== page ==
7. I calculated charge-off rates for each category and sorted from lowest-to-highest. Median income was also calculated for each employment label. Complete results for all categories are included in the attached PDF file. Below is a small sampling of the categories for the purpose of including a pretty chart:



8. I validated the results by splitting the sample into "earlier loans" and "later loans" and recalculating the charge off rates. If the results were reasonably similar for the separate samples, then we can conclude that employment title is predictive of charge off rates. The cutoff date that I chose was October 2014 - loans issued on or before this date are in the "early" sample and loans after this date are in the "later" sample. I chose this cutoff point solely in the interest of creating equally-sized samples - I wanted an even split. Below is the chart that proves my methodology is mostly accurate:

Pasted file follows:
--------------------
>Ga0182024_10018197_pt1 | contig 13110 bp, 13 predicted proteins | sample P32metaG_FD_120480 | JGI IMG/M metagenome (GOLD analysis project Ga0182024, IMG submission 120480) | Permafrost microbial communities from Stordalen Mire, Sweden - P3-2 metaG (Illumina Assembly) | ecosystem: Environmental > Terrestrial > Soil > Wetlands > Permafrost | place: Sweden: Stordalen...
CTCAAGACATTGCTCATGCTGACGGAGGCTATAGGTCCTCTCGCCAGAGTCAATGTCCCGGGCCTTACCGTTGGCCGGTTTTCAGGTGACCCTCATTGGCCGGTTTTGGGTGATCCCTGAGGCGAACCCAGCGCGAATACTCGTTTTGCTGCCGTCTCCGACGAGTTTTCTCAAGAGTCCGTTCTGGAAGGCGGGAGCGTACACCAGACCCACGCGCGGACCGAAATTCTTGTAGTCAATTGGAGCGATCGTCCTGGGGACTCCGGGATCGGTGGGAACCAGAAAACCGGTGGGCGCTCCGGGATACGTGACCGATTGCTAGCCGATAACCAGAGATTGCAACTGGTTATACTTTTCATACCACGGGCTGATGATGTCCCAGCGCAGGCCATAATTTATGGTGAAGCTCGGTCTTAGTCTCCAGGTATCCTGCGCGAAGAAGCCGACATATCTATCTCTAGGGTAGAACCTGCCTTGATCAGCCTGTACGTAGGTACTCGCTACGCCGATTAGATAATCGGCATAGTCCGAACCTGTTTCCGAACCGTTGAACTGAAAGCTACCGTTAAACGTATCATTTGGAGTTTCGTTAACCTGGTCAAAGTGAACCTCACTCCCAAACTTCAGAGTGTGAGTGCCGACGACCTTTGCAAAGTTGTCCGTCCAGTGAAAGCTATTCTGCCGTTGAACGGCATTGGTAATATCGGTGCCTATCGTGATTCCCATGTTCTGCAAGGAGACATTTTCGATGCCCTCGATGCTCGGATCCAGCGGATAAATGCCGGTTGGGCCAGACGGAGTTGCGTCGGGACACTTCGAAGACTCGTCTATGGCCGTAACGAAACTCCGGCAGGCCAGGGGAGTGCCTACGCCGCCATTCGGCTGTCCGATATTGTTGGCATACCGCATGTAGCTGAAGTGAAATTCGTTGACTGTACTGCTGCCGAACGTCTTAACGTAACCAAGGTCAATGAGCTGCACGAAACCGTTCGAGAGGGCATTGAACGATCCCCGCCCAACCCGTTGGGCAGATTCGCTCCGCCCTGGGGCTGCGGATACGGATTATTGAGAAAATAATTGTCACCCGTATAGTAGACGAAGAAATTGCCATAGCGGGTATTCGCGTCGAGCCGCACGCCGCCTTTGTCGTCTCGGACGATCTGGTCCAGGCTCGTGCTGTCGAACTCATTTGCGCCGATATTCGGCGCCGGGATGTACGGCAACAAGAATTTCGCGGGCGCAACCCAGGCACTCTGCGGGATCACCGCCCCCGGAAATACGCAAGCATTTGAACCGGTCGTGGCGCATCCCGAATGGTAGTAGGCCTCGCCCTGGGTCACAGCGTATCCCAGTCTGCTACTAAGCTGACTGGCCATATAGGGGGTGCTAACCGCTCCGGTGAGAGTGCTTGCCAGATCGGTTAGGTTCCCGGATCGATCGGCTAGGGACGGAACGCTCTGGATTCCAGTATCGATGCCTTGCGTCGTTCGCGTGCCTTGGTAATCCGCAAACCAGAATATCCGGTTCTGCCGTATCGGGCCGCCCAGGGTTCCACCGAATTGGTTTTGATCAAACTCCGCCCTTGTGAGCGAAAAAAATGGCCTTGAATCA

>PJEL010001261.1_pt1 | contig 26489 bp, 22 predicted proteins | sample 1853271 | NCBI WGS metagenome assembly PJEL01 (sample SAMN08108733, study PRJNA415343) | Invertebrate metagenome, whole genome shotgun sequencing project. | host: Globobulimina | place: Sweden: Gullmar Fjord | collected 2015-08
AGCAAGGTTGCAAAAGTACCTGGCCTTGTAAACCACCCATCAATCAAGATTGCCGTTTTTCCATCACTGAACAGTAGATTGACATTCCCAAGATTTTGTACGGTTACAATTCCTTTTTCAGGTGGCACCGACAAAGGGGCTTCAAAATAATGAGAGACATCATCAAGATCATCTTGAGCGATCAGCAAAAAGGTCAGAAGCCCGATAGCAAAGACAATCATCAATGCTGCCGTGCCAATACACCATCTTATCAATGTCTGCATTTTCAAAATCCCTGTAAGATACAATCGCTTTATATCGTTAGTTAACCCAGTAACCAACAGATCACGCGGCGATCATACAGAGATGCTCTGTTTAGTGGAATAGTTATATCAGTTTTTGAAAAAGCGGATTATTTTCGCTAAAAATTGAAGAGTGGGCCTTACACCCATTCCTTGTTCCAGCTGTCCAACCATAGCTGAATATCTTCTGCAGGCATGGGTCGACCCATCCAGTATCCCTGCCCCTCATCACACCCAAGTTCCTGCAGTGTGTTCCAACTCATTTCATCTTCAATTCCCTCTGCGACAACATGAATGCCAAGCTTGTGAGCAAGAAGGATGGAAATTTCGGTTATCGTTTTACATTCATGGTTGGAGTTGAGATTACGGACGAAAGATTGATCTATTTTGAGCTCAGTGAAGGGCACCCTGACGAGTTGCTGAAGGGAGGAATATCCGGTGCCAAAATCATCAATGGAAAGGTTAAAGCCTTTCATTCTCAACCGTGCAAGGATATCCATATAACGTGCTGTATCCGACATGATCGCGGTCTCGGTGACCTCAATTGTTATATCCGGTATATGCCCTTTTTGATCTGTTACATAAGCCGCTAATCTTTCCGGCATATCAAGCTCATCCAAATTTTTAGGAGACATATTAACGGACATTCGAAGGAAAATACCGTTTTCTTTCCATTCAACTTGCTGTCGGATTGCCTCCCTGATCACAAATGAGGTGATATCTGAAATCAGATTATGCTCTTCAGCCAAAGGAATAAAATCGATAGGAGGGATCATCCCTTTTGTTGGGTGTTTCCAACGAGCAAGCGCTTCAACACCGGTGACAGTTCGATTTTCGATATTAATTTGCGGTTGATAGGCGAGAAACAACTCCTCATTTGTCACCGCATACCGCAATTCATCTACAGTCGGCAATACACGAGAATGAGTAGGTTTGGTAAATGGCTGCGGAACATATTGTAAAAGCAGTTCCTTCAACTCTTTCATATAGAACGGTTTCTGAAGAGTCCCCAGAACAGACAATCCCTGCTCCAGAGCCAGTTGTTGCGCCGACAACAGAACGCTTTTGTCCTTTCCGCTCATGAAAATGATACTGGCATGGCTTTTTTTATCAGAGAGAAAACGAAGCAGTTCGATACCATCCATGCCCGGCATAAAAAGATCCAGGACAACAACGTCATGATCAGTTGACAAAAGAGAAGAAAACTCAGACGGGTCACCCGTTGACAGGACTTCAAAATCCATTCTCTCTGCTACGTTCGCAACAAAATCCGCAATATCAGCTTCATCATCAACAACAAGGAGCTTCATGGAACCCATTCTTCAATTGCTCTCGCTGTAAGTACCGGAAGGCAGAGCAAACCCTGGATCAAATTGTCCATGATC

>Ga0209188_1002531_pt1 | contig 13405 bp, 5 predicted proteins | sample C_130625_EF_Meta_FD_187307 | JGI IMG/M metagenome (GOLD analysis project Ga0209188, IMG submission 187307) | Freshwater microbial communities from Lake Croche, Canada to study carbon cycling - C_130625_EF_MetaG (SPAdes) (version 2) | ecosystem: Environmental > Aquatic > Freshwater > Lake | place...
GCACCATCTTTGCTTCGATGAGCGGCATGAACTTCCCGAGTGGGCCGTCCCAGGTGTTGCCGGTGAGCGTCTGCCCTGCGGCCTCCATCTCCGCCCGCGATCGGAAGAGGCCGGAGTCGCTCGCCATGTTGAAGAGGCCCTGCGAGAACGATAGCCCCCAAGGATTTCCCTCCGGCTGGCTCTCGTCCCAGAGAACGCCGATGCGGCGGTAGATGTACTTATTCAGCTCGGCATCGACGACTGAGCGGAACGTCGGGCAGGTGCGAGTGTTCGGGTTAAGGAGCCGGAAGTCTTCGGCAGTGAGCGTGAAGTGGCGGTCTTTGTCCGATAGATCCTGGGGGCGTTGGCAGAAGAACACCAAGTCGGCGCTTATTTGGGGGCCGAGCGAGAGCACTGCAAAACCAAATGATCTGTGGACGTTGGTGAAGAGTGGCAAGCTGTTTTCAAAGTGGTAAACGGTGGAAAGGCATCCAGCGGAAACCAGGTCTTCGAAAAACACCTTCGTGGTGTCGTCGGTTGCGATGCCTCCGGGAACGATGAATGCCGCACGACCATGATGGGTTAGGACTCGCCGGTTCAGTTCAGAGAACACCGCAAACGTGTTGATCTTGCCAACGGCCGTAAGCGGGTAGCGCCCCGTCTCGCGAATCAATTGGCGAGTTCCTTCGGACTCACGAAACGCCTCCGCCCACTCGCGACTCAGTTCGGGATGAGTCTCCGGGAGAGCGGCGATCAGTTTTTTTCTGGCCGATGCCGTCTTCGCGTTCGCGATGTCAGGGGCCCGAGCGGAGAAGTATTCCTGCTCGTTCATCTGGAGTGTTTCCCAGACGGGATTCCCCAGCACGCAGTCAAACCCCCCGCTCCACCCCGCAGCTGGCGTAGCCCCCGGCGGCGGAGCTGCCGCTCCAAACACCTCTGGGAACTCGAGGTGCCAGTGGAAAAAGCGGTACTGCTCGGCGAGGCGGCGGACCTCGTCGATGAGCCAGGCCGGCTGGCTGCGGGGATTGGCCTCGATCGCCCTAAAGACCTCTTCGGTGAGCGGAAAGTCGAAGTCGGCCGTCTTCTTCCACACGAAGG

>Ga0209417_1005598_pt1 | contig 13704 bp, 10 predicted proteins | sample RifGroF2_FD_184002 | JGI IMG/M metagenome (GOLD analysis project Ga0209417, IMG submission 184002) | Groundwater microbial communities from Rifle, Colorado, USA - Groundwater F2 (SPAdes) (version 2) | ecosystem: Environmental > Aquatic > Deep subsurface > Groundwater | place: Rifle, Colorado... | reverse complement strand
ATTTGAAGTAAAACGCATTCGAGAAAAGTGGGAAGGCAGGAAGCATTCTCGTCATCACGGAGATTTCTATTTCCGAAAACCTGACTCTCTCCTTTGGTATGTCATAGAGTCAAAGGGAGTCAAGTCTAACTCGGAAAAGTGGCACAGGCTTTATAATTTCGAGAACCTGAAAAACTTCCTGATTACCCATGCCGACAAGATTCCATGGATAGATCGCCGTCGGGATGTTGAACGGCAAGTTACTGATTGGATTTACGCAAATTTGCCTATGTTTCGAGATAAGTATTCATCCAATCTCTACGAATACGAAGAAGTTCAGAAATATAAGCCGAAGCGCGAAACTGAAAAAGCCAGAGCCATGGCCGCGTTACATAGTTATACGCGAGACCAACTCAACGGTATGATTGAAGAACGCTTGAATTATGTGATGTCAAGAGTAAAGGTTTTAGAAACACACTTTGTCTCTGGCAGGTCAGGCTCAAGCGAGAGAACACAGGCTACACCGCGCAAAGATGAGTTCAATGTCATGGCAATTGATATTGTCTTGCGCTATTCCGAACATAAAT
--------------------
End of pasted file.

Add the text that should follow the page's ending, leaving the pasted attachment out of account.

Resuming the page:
Please feel free to dig into the complete data set (attached) and offer feedback. I'm particularly interested in suggestions for how to automate the labeling process - parsing through text data for keywords and misspellings is not easy to do in Excel. But if it can be accomplished, then I'm confident it would be useful for including this data in a regression model.

9
Investors - LC / Re: 2015 & recent loan quality
« on: December 07, 2016, 12:37:17 AM »
I was wondering how much help higher interest rates will be in offsetting the degraded loan quality.
The following table provides an interesting look at cumulative charge off rate versus interest rate.
The numbers look reasonable but I really didn't know what to expect.

Hi Rob, thanks for the great table you put together. Can you explain the calculations you're using to get to annualized return given cumulative charge off rates and interest rates? Thanks!

Sure. Given the original loan(s) amount (this amount is arbitrary), annual interest rate, term and service fee I compute the total net amount received for loan(s) that fully perform and mature. I multiply that amount by (1 - cumulative charge off percentage) giving the total amount received net of fees and charge offs. Finally, I compute the interest rate that produces that amount received given the original loan(s) amount and term.